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Archive for the ‘Complex emergency’ Category

This weekend, I fly back to London for Christmas and I have been wondering how it will feel to be catapulted in to the climactic point of the festive season with no warm up. From the heat and dust of Sudan, to a frosty land of tinsel and lights; mince-pies and mulled-wine; frenetic Christmas shoppers and Wham’s Last Christmas at every turn.

Last Saturday we held a Christmas party for about a hundred of our local Sudanese staff. We slaughtered and barbequed two bulls, cleaned and cooked a veritable mountain of intestines and bowels and distributed bags of second-hand clothes donated by kindly-Americans as gifts. Mid-celebration, I found my reflecting upon how ‘un-Christmassy’ it all was. In this place you cannot hide behind the Christmas tree or lose yourself in the Christmas brandy. No Santa Claus, no carol-singing, no decorations in my tukul; just something which looked a lot like every day life. Do they know it’s Christmas time at all, Bono?

And then someone read the Christmas story.

In a time of insecurity and political fragility, a man and woman travel hundreds of miles to return to the village of their birth in order to register their names for an election.* A heavily pregnant woman walks for days in order to find somewhere to safely give birth.** A woman cries out as she gives birth in a mud-hut; outside the cows low under a night filled with the brightest of stars. A couple flee a country with their new born baby and spend the next few years as refugees, waiting for it to be safe enough to return home.*** A village is raided and burnt; in the morning, the massacred bodies of children are found.****

This is Sudan. Here is Christmas every day.

* Registering for elections

** Giving birth in South Sudan

*** Returning refugees

**** Akobo massacre

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Fighting has broken out in Motot, a couple of kilometres from our compound. Over the past few days – fearing for their lives if they stay in the area – some of our local male staff have been requesting leave from work. It’s an inter-clan dispute: people were killed, revenge is sought, and so it goes on.

As I type, war cries sound from the village next door. The women are beating their hands against their mouths; horns are being sounded; there is singing and the beating of drums. Soon there will be gunshots. Yesterday one gun-shot victim was brought to our clinic; tomorrow perhaps there will be more. An army vehicle drove past our front gates today, soldiers hanging off the back of the pick-up truck. But the response, indeed the capacity for response, is inadequate, even for this comparatively small-scale violent episode. With a heavily armed civilian population, even the smallest of disputes turns bloody.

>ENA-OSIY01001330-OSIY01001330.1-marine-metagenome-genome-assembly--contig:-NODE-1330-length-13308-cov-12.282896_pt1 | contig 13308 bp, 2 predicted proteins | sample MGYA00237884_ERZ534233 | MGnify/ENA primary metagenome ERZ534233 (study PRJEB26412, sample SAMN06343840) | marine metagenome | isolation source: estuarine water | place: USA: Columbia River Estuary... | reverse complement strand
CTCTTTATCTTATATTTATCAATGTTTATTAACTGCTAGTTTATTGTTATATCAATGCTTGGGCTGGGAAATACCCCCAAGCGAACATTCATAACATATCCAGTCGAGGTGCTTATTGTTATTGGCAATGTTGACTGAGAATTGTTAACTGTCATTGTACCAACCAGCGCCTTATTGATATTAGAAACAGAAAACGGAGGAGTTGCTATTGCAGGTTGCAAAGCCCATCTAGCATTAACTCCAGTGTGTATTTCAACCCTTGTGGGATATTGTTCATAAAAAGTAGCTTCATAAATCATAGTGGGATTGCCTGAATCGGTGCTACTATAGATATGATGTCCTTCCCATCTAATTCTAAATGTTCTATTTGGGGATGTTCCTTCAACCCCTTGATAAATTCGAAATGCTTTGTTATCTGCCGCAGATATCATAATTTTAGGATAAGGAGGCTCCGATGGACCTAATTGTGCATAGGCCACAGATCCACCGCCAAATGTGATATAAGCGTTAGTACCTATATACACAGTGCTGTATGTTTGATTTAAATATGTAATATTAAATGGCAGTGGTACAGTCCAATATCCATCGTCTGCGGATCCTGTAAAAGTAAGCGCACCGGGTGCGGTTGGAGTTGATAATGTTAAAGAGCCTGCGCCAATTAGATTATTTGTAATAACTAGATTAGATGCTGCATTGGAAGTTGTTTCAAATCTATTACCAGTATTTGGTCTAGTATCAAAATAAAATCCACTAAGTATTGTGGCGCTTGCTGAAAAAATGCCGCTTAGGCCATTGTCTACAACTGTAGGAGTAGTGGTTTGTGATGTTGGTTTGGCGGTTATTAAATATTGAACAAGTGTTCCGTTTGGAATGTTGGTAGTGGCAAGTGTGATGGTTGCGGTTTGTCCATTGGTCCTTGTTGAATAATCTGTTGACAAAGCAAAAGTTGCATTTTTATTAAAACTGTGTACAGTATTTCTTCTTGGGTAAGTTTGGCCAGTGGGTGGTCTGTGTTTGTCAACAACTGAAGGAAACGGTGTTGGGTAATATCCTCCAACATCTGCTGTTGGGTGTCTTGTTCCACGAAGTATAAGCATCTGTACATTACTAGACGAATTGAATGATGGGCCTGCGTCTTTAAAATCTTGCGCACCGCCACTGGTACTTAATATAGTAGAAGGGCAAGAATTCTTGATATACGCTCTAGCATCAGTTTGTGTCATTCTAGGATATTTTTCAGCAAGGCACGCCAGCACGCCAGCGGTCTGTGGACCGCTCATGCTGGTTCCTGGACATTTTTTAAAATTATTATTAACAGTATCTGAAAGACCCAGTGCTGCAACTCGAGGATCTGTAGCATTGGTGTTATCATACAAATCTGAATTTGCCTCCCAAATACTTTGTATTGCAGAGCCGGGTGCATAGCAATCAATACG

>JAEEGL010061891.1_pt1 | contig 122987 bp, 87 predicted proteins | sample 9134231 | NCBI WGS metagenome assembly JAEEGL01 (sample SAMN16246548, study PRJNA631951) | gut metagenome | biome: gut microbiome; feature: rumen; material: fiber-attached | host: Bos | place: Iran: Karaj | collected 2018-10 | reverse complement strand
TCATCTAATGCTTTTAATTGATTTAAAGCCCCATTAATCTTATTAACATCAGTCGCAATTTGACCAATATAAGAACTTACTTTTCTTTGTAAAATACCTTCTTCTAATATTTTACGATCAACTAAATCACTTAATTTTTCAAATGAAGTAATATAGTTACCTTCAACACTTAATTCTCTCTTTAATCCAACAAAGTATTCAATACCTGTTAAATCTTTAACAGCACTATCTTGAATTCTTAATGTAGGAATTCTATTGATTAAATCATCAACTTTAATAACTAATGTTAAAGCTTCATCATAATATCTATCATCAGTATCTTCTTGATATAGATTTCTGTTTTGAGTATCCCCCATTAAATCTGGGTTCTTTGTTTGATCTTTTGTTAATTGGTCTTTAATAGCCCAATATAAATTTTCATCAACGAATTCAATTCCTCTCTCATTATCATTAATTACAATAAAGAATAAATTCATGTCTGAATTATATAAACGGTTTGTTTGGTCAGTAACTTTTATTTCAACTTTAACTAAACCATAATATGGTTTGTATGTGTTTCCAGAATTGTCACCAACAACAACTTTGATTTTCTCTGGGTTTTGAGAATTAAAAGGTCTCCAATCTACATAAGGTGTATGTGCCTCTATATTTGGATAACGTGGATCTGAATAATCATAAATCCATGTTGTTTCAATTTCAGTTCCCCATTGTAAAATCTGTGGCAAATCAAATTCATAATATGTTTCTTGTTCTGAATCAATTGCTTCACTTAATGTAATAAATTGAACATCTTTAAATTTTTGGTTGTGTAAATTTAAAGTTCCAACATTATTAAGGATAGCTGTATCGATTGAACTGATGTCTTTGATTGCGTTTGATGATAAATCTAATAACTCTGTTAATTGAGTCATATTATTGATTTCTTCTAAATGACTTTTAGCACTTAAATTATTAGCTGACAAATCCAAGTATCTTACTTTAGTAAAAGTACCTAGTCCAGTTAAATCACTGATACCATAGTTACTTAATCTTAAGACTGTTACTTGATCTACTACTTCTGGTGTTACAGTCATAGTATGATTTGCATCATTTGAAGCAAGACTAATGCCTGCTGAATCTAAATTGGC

We are safe here: the threat is not directed at us and almost never is, but the same cannot be said for many of our local staff who live in Motot and are involved in the conflict. Or perhaps the families they have left behind. I pray that it is safe for them to return soon, but it’s hard not to feel frustrated and a little desperate when in all likelihood, it will happen all over again next week or next month.

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A week or so ago I went to Pieri to assist with the emergency feeding programme. That day, the children who attended were either on our supplementary feeding programme (for moderately malnourished children) or our outpatients therapeutic programme (for severely malnourished children). The worst cases (severe acute malnutrition with complications) get admitted into a stabilisation unit.

Malnutrition is a constant here (the Global Acute Malnutrition (GAM) rate in our county stands at about 22%) and is not a result of a particular event such as a drought or a conflict – rather it is a part of every day life. Only 30-40% of people live within one day’s walk of a health facility; maternal mortality rates are the highest in the world, and one out of every seven children will die before their fifth birthday. That’s enduring poverty for you.

Each week, those who attend the feeding centre are measured and weighed with the results recorded and as you go back week after week, you can see the improvement as the numbers slowly creep up and up on the children’s admission cards (though never reaching ‘normal’). You can literally see the flesh growing on skinny arms and legs. And yet come the hunger season, or the time when we exit them from the programme because their weight for height is deemed to be acceptable, in all likelihood their numbers will plummet once again. This work is so necessary – so lifesaving – and yet so impermanent. Relief work is ever a short term solution, yet stability has evaded South Sudan for so long, preventing it (together with a plethora of other factors) from transitioning into more long term development. NGOs all too often exacerbate the problem of course, by inadvertently encouraging dependency long after a crisis is over.

If you pray, pray for this place: pray for stability, for change, for peace, for strong and committed leaders. Pray that Sudan doesn’t return to all out war next year as so many predict. Pray against the endless cycle of revenge and retaliation which has this place by the throat.

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